A pop of red from the wall’s entertainment center gives this room a bit of whimsy. To the left of the oversized, red entertainment center is a door that leads to the outside porch and spa.

The master bathroom has clean lines and the walls are tiled with Carrara marble with black glass diamond-shaped accents. Double his and hers sinks, an enclosed oversized glass shower, and a separate bathtub encased in the marble makes this bathroom feel like a spa.

Ascending the sculptured staircase leads to three master guest suites, with private bathrooms. Halfway up the staircase is a large landing, where Van Sant installed a large tall bay window and seating area, which gives this broad stairway ample natural light.

All the master suites on this second floor feel distinctly American, with vintage pieces co-mingled. One of the rooms Dail calls the “fishing room”: her son, an avid fly fisherman, occupies this space when he’s visiting. An antique bamboo fly rod is simply placed on the wall above the queen-size headboard. The attached bathroom also carries the fishing motif; a hooked rug with a Chinook salmon design is on the floor, and antique plates painted with different trout decorate the wall.

Just outside this room is the hallway, where a deer trophy holds court above its visitors. “My husband hunted that deer,” says Dail. “He got a giant elk this year, but it’s so big, I won’t let him hang it in the house. Maybe the garage. Enough is enough.”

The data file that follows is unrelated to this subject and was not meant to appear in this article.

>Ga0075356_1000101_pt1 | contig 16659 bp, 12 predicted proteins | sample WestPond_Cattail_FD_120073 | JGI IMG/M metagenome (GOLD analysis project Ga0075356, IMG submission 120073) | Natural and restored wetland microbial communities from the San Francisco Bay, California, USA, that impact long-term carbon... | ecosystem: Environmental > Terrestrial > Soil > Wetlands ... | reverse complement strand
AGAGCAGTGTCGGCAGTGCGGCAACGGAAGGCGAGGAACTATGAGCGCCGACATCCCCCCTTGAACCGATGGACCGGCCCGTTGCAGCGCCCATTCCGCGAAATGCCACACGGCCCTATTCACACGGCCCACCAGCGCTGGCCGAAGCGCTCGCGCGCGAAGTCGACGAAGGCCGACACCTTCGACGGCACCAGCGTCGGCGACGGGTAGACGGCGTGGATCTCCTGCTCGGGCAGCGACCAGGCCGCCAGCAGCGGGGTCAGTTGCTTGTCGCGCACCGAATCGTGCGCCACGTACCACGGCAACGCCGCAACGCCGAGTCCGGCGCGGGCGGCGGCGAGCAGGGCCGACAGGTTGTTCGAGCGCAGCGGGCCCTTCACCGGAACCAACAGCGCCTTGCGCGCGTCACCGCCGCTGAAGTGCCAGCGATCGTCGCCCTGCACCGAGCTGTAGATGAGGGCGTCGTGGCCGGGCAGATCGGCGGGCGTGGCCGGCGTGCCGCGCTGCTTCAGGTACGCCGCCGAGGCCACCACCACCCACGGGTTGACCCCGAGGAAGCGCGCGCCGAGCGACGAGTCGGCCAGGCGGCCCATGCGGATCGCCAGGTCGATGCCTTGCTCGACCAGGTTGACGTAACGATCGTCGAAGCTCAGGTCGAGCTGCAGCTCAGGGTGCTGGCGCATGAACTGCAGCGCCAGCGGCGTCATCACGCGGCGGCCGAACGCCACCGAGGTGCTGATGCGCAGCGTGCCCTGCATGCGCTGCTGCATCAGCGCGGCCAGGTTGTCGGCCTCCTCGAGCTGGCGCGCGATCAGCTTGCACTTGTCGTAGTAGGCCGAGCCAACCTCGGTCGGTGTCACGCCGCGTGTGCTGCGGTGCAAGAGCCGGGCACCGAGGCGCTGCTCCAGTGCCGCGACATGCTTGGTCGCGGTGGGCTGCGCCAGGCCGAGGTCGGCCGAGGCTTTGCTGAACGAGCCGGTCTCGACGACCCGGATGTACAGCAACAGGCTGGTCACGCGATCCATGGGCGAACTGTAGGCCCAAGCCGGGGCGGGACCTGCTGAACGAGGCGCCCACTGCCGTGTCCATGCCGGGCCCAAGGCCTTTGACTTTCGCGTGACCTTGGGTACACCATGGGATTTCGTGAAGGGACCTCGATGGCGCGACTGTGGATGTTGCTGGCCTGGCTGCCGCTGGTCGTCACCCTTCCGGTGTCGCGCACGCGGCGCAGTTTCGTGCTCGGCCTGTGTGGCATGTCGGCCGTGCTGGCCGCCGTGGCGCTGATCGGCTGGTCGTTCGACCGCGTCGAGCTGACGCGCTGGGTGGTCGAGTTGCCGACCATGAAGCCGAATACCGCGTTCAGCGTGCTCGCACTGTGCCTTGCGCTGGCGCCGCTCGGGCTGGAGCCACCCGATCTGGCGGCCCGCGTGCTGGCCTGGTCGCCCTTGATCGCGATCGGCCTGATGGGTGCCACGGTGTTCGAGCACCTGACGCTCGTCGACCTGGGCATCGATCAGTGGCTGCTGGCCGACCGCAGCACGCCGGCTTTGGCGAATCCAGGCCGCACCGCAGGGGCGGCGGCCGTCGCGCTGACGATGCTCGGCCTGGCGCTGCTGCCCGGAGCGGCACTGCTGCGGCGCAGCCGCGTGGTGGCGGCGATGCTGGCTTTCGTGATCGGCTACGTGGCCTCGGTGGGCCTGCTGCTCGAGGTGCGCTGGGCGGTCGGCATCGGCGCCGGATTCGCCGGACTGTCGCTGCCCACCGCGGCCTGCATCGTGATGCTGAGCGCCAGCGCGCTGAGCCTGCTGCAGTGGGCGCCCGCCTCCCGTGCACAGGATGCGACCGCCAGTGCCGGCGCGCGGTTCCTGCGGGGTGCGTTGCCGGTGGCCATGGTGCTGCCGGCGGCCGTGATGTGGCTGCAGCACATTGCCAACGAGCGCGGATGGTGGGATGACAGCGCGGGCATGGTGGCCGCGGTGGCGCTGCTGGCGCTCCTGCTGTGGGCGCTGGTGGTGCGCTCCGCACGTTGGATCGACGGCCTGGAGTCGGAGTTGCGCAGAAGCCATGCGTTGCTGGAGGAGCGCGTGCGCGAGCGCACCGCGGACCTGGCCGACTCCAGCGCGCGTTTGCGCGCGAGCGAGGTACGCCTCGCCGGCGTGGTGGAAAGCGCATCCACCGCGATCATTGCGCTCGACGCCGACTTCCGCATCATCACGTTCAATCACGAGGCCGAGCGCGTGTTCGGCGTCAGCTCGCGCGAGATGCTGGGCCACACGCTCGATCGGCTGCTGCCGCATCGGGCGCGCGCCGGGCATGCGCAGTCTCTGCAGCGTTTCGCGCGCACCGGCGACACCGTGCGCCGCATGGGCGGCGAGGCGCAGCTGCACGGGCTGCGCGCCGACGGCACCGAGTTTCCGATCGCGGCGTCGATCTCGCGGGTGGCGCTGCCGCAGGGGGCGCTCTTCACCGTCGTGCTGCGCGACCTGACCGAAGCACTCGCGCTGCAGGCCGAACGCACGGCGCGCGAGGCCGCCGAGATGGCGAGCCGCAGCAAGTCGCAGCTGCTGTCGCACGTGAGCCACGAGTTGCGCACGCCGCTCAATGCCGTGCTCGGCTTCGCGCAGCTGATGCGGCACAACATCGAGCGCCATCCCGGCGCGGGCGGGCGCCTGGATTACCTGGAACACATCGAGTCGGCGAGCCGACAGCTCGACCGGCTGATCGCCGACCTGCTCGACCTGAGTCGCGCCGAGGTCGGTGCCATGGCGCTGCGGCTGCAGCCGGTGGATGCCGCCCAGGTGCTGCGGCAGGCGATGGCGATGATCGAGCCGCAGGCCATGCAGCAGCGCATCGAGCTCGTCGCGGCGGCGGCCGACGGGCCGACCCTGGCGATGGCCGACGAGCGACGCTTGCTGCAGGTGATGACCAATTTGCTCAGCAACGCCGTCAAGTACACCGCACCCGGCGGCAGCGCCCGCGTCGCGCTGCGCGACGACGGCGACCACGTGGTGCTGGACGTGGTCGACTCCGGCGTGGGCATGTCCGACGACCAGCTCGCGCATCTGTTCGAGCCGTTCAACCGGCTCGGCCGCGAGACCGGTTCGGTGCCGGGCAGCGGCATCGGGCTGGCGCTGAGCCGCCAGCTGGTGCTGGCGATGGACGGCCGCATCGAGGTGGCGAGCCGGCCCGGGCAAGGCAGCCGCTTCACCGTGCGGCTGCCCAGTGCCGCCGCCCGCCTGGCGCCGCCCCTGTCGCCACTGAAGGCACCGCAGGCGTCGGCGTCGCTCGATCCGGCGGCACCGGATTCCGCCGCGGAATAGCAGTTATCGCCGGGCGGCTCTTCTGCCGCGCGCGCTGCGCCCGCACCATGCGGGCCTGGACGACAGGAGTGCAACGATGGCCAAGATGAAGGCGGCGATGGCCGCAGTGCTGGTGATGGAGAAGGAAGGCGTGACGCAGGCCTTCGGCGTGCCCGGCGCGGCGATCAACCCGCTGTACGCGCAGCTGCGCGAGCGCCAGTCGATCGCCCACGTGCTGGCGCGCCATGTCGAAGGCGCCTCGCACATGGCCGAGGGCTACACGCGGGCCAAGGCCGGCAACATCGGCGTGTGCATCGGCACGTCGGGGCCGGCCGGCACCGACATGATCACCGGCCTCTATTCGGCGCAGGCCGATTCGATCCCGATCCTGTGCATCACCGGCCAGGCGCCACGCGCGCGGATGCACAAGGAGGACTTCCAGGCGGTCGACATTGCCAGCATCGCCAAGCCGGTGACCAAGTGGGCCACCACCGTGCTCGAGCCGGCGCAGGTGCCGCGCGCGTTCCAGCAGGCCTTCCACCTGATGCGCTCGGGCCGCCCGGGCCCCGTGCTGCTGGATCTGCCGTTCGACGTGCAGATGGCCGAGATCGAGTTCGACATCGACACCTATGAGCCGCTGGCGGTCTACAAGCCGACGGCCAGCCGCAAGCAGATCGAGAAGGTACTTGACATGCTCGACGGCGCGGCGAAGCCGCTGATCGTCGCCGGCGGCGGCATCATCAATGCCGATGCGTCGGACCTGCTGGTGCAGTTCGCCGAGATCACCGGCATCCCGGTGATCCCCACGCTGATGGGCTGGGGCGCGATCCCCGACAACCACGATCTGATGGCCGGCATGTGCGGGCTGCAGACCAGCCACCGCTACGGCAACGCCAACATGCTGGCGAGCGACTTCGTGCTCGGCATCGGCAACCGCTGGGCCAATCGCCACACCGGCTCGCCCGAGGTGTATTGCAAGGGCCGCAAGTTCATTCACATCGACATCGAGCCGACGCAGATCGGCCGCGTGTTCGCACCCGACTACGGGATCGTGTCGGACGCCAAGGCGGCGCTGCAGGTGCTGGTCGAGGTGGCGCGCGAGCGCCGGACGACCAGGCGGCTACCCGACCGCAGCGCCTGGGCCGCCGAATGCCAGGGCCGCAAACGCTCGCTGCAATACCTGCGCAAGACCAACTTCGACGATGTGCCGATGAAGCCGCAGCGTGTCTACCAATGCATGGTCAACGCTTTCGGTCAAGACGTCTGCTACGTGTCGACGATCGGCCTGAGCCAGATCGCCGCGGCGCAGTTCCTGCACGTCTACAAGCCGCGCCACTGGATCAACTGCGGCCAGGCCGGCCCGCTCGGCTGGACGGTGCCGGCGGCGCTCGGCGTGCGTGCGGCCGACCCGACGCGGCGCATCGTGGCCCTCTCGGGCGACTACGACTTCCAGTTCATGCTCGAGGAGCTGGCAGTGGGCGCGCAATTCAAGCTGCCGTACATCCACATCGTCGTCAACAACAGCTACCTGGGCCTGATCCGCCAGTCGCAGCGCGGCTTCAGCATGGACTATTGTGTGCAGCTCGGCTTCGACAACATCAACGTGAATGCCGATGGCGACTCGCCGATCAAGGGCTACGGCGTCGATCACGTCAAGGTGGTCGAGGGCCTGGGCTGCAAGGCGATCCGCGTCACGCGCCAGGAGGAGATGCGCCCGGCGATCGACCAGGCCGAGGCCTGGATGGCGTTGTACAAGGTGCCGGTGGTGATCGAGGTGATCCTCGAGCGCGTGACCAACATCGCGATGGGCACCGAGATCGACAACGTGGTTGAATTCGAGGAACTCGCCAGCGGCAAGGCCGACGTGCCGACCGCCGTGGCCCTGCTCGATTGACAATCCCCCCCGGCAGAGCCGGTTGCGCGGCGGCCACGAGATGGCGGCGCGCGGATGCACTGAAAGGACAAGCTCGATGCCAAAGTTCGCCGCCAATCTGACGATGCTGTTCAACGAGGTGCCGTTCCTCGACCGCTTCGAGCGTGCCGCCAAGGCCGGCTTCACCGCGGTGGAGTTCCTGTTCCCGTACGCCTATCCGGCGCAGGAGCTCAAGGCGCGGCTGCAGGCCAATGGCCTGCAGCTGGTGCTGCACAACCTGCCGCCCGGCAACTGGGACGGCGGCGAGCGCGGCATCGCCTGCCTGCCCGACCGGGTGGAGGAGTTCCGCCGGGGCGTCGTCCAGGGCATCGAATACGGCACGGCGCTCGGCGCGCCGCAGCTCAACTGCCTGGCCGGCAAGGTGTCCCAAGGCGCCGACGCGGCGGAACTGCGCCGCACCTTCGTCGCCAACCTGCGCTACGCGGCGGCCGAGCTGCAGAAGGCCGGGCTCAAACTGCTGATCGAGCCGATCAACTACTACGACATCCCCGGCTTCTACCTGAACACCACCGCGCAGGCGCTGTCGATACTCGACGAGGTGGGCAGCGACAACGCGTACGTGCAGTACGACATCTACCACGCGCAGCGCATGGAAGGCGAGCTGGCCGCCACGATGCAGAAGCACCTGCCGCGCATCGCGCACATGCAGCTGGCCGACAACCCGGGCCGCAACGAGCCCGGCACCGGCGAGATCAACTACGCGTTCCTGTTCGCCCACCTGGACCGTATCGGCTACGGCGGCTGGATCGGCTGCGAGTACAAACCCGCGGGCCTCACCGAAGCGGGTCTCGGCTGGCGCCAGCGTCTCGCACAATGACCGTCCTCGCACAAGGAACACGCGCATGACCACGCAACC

To punctuate her point, she enters the adjoining guest suite, where another trophy head of a Pronghorn is hanging on a wall. “I call this room the ranch room,” says Dail. An eye-catching armoire lines one wall of the room. The unique closure catch is a piece of antler.

“I found this at an antique shop in Sisters—it’s actually an old pie safe,” explains Dail, who admittedly loves to shop for this lodge-style home, where every room has its own special wilderness theme.

On the other end of the upper floor, a porch offers a bug-free, screen-enclosed space, where the Hartnack grandchildren can sleep in the summer when visiting their grandparents. Next to this screened-in porch is a fourth full guest bath suite, a bathroom that Dail refers to as a “fun” place for her grandchildren. It is the only room in the house that strays from the wilderness theme, except for the lime-green glass pebble rocks bordering beveled white subway tile and chartreuse walls.